There has been quite a number of Pins on Pinterest showing how to make a ginger bug. It is the base to make ginger ale the old fashioned style.
I did this for about 3 months, but I stopped before our summer holidays.
My verdict: Most likely this is more costly than buying the own brand of some cheap shop, that only costs a few cent per bottle. And it does take some preparation time! It also is a softer kind of fizzy, it is hard to describe! But you know what you drink and don't have added food colouring or taste enhancing and shelf life prolonging additives. And you help the environment by not buying plastic bottled drinks.
Another advantage you can actually use the bug to make various different lemonades/ales. There is no stopping your creativity once you started.
I read many posts and a chapter in one of my sisters books about fermented foods, these all explained more or less the same way of how to get started.
All you need is fresh, preferable organic ginger and if you want to speed things up or if you use a non-organic root, that might be treated and you might want to help the bug to get started, then add some fresh whey (can´t buy it? Here is a link how to make some yourself).
Ginger is a natural carrier of the fermentation bacteria that you also have in the sourdough which you use for baking bread. This is the reason why it is so easy to get a ginger bug started.
You wash about 2 cm of your ginger root, if it is organic, there is no need to peel it. Then chop it more or less fine. If it is a none organic one and you have to peel it, try peeling it with a spoon! I am not pulling your leg, this actually works better than a knife. Just pull a spoon down the side of the root with a little pressure, and the skin will come off easily!
Add 1 cup of filtered water . This is a must! As the chlorine in tap water and a lot of bottled waters, will stop our fermenting bacteria from growing. I tried this the first time with tap water and even though the water here doesn't contain as much chlorine as in most places, it just never got started.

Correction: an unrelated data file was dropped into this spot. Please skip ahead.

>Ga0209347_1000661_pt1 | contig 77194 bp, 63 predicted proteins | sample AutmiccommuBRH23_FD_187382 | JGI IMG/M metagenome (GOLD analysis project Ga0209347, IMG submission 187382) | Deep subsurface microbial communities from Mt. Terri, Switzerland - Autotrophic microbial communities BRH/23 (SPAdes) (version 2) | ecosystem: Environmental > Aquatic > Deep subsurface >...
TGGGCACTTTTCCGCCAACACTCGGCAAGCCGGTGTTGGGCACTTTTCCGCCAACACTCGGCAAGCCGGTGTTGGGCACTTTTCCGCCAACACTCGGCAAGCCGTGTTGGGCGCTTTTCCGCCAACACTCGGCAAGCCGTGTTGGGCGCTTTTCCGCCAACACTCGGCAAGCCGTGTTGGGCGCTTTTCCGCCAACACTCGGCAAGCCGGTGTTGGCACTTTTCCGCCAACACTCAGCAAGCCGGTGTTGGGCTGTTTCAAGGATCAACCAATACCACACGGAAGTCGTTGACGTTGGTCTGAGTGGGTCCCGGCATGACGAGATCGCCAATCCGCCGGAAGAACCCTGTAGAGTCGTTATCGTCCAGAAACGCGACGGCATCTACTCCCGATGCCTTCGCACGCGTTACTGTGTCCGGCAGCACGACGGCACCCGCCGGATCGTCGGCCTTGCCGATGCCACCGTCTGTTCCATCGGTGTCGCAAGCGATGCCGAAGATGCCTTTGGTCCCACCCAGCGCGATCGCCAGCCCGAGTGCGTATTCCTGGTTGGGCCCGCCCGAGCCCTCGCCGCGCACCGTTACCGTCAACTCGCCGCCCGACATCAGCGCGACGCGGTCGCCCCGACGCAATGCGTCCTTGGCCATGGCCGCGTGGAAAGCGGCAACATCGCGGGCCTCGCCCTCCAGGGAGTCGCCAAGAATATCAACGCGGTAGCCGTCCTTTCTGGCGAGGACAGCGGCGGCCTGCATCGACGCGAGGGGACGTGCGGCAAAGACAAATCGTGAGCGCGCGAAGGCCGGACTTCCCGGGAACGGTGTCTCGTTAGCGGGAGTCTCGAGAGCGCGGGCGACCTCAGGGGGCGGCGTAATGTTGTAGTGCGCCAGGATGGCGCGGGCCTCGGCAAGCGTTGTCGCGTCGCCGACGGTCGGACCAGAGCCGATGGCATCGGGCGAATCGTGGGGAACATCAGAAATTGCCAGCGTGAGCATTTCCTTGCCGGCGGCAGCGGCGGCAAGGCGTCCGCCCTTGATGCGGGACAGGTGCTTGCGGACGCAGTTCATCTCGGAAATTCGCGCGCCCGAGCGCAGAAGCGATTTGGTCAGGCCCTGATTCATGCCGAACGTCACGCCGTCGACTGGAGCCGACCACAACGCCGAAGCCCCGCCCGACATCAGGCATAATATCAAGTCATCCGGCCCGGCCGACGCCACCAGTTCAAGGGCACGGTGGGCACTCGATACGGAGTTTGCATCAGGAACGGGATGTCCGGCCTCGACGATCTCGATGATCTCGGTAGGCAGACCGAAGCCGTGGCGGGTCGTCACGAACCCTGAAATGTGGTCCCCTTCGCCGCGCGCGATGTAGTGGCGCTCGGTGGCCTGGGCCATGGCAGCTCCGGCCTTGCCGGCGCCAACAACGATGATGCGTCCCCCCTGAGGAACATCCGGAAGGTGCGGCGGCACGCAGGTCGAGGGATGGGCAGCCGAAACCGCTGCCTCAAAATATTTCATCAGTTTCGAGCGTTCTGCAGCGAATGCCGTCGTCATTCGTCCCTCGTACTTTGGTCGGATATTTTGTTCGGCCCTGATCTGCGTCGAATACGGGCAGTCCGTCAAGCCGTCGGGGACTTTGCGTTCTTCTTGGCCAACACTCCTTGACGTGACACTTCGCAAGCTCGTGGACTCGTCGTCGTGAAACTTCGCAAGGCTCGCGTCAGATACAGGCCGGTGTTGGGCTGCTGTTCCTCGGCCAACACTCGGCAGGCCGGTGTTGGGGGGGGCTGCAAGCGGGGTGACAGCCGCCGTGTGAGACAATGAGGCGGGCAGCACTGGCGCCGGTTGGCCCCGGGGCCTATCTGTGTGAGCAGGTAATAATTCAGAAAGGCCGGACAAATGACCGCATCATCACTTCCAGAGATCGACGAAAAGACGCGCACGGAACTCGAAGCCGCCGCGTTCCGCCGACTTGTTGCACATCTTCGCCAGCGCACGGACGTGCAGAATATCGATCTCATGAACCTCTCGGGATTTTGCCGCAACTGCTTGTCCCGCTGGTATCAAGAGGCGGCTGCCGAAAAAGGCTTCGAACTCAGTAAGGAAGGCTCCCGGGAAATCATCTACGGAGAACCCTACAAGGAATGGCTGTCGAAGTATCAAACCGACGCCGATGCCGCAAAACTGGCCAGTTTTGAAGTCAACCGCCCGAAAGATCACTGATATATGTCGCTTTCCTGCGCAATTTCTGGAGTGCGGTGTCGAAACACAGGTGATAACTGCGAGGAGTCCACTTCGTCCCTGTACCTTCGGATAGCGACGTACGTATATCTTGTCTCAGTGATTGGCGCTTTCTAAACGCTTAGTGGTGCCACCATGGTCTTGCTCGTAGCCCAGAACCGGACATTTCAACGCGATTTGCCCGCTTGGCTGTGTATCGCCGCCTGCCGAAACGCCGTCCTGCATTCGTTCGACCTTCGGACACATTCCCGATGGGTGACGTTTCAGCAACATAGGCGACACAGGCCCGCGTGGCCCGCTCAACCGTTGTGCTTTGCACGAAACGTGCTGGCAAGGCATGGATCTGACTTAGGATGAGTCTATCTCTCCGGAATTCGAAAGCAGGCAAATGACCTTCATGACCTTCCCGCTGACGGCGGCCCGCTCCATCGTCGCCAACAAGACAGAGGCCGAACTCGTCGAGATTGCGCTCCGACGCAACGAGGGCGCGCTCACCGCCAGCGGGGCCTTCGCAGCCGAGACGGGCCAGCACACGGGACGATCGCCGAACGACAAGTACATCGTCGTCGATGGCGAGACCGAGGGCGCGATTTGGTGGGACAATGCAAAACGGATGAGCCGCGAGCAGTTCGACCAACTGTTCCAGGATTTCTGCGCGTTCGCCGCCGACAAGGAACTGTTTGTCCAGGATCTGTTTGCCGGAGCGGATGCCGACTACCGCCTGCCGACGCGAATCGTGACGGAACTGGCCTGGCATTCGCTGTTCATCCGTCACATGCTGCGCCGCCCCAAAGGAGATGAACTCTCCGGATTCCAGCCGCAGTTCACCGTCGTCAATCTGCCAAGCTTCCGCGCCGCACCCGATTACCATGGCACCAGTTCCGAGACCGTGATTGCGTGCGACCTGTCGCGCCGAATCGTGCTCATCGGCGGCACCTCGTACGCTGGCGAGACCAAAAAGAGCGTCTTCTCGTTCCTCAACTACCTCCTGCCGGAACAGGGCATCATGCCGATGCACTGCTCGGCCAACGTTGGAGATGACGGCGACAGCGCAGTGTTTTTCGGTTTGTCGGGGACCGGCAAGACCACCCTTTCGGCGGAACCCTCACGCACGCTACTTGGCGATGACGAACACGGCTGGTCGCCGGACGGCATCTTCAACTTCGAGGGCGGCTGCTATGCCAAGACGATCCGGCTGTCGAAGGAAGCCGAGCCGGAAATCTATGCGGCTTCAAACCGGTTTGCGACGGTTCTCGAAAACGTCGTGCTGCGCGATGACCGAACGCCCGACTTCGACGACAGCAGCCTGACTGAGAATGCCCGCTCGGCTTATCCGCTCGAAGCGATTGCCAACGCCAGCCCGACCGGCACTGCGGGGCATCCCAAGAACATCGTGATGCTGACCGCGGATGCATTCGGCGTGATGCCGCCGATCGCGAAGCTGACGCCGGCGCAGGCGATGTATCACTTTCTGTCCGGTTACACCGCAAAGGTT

Fill water and chopped ginger into a glas bottle with a wide mouth (plainly for convenience! You don't want to go mad trying to fill in your chopped ginger every day without half of it falling down the sides!) The bottle should be big enough to hold at least 1 litre.
Now add 2 Tablespoons of raw brown sugar and if at hand add about 2-3 tablespoons of fresh whey. Stir well and cover with a cloth (in my case I recycled an old but of course washed kids sock, that lost its partner somewhere in action, that I just pull over the opening of the bottle)
Now, for the next week you add 1 teaspoon of chopped ginger, 1/4 cup of filtered water and 1 teaspoon of raw brown sugar every day and stir well. Towards the end of the week you will see your concoction starting to bubble and you get a slightly yeasty smell from it.
You now have successfully created your own ginger bug! You now can create your own ginger ale or lemonade!
Your bug needs feeding every day if kept at room temperature.
If you want to take a break you can keep it in the fridge for up to a week without feeding, but you need to keep it at room temperature for 2 hours after the last feeding before putting it in the fridge! You also need to have it for 2 hours at room temperature before you feed it again after it was in the fridge.
For Ginger Ale: chop 2 cm of ginger coarsely, and boil them with 2 cups of filtered water and 1/3 cup of brown sugar. Let simmer on low for 5 min, then remove from heat. Fill into big jug, add 4 cups of cold filtered water and around 2 cups of ginger bug (keep 1/2 cup of ginger bug, pour in rest is what I usually do) stir well then fill into glas bottles (again, wide mouthed ones make you life so much easier!) and screw on lids. leave at room temperature ( not higher than 21C, or these little buggers might get too hyperactive and you will have a big mess!) after 24 hours refrigerate and once it is cool enjoy! In my experience refrigerated shelf life is no longer than a week! If you feel the lids of your bottles and the middle can't be pressed inwards at all, then it might be time to release some pressure, by unscrewing the lids for a second.
Lemonade: squeeze the juice of 1 lemon, and grate zests, the zests you add with water and sugar as above and bring to boil as described.
The juice I don't boil as the Vitamin C will be destroyed by heat. Pour the juice and your 4 cups of cold filtered water in your big jug. Add cooled lemon zest/water/sugar-mix and stir well! Now proceed as above!
A nice variation of the Lemonade is also adding lemon verbena, but be aware of its medicinal qualities (it is very calming (nerves) and soothes the digestive system) Do not use over a longer period of time, and if unsure always talk to your Doctor first!
Woodruff lemonade is my boys favourite: I add either 5 twigs of wild or 10 twigs of cultivated woodruff to the Lemonade before boiling! The wild one is much more intense than the cultivated one, that is why you need the double amount!
We also made an Orangade, by exchanging lemon with orange in the above recipe, but for some reason my boys were not very gone on it.
Lime/Ginger/Peppermint is my favourite version.
Before serving any of the above you should pour them through a strainer!
Variations are endless as you can see! If you have tried a different one I would love to hear what you thought of it and how you made it!